This is actually quite an achievement. I know the SBP published Jim Power’s “report” on NAMA but to recover this kind of money on loan assets in a short space of time is good going. People forget that the “assets” NAMA bought were not the properties themselves but loans (basically fixed income claims on those assets). The problem with a loan (or a fixed nominal claim) is that it can go down in value if the real property assets it is secured on falls in value but it does not necessarily go up in value to the same extent if the value of the real property asset goes up. It is NOT the same thing as actually owning the property.
Power conveniently glossed over this (at least in the SBP article) by trying to compare NAMA’s performance with commercial property itself and with equity indices, which always have greater upside than a pool of loans. Neither NAMA nor the banks who made the loans ever had access to the full upside of the underlying real assets (because the loans to the really good assets will get repaid at face or bought back while the bad loans will go to zero). Sure they bought at 50pc discount to face value, but the shitty lending and shitty documentation impaired a huge amount of value in many cases.
NAMA was originally structured to hold the development loans of the Irish banking system at a time when it was still believed the State could avoid nationalizing the banks themselves and avoid the IMF. The idea was to isolate what was thought to be the worst part of the banking system and save the rest (and FF).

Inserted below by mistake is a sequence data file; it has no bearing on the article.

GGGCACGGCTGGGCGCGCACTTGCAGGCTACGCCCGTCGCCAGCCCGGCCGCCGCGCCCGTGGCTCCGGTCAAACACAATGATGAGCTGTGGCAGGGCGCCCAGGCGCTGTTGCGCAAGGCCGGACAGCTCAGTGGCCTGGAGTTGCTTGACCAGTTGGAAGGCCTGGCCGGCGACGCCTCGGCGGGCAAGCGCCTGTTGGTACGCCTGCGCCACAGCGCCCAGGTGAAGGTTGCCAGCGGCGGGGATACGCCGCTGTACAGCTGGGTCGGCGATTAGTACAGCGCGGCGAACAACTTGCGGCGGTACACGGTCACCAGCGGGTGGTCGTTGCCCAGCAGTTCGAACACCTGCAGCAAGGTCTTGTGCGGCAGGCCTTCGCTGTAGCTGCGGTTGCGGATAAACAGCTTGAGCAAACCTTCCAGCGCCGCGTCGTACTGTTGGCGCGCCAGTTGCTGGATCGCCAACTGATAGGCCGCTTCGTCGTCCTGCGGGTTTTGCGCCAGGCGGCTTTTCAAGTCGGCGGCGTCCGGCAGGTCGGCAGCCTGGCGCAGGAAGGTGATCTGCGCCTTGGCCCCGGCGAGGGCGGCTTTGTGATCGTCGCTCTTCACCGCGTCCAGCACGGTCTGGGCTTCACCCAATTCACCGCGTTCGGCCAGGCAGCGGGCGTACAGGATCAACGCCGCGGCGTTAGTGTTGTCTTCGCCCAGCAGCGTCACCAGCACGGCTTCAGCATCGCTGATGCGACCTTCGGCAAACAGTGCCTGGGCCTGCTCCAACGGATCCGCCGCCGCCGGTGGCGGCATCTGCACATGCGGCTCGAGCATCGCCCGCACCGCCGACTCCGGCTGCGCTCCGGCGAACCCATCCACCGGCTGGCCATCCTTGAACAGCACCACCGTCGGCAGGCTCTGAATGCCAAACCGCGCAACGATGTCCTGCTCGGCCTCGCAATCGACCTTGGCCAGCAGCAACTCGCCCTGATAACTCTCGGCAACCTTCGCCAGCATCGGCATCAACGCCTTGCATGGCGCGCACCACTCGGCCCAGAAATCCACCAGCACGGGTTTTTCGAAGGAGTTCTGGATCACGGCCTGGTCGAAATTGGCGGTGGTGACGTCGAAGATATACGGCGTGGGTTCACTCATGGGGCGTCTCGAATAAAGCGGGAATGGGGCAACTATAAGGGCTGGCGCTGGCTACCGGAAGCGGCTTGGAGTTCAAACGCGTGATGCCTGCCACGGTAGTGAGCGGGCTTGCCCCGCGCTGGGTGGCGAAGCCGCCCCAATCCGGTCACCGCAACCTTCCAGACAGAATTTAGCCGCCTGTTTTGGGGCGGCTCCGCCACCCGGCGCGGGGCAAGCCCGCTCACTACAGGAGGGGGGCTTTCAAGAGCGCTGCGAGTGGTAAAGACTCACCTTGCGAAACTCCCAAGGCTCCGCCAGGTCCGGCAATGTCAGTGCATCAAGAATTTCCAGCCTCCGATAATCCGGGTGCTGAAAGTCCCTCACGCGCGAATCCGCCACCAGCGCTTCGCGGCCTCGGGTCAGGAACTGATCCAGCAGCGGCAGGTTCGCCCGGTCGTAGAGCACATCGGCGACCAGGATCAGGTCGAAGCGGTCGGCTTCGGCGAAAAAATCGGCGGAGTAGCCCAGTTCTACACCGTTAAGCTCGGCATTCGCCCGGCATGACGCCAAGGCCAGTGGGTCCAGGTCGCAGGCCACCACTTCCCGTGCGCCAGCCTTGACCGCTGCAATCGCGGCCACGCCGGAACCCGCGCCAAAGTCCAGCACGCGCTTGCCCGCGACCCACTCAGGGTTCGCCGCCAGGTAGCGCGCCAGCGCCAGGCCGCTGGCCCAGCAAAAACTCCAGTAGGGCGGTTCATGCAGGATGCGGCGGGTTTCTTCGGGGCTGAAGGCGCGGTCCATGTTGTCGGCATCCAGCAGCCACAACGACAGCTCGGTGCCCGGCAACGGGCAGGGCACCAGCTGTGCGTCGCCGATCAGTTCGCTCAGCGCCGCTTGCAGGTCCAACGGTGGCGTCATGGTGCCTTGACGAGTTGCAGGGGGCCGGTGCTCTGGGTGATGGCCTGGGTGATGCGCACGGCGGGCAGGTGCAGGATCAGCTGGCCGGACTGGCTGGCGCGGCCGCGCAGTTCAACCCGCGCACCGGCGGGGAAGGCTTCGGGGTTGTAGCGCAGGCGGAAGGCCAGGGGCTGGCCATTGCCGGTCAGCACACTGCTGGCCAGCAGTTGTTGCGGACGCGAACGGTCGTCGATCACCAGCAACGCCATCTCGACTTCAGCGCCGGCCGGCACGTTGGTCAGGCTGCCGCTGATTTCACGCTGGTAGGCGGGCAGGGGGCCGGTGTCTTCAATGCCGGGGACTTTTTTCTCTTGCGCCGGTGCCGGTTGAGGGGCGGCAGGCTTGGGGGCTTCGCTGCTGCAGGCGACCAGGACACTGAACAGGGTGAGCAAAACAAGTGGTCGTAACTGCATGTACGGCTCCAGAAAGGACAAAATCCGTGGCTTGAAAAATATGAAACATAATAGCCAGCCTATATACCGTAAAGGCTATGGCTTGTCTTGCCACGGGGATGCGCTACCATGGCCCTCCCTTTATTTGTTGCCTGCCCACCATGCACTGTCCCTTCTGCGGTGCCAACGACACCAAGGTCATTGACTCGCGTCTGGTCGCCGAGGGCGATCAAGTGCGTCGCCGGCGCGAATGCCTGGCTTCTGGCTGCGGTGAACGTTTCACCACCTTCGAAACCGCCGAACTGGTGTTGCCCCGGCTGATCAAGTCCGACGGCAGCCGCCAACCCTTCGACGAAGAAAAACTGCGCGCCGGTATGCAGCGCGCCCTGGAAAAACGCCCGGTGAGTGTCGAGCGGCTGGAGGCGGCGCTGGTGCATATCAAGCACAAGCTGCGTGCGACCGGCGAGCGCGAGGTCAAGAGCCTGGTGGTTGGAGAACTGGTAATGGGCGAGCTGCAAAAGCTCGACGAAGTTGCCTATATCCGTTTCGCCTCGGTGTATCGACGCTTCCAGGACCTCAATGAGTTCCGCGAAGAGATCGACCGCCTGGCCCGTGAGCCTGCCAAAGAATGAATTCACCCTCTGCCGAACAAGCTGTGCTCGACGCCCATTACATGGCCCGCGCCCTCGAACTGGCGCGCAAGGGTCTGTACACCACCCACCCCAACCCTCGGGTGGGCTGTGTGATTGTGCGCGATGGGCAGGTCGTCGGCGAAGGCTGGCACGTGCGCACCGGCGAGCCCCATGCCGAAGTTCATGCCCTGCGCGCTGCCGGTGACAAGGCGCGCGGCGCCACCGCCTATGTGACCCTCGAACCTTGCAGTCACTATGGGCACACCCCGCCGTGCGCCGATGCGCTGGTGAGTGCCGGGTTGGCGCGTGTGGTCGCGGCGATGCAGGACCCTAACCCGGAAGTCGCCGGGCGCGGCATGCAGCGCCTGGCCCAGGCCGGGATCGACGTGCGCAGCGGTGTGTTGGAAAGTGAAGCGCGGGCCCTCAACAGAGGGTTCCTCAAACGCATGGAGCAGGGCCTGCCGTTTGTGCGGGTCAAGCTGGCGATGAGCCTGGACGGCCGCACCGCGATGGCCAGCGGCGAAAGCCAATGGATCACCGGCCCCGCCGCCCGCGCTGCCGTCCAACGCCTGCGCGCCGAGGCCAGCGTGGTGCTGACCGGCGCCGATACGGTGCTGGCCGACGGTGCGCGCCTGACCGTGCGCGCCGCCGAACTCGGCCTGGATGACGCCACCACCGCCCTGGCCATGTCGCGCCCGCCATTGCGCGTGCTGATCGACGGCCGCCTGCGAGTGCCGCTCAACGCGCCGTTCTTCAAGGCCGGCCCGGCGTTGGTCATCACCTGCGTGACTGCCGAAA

In the end the banks were rotten in a whole load of other ways and FF could not be saved from 2011. However, the crew we elected in their place chose to behave and sell a story about a certain kind of recovery which required amnesia, and hanging around to recover “long term economic value” (a concept many Pinsters were pretty sniffy about but whose correctness is actually proven by the vulture funds’ success) was not part of that story. So FG moved the goalposts for NAMA and set objectives that were far more short term in nature. NAMA therefore had to sell earlier than originally envisioned to realise cash. While they might be criticised for selling good stuff early, its worth remembering that selling the UK stuff for example, in 2013 - 2015 avoided Brexit (a huge number of loans were in sterling or secured on sterling assets). And they had limited rights to the upside in any event.
The electorate only partly bought FG’s story, leading to the comic opera government we currently have. But in fairness to the 200-400 folks in NAMA, they mostly obeyed the diktats of the elected masters and remarkably few appear to have been suborned so far. The developers who want to bitch now were all free to exit NAMA as soon as they repaid their loans. Any time they paid back in full, they were free to go and do as they pleased. Yes, having a lender run your strategy is suboptimal. Don’t borrow so much next time. It’s a lesson lots of business people learn, not just developers.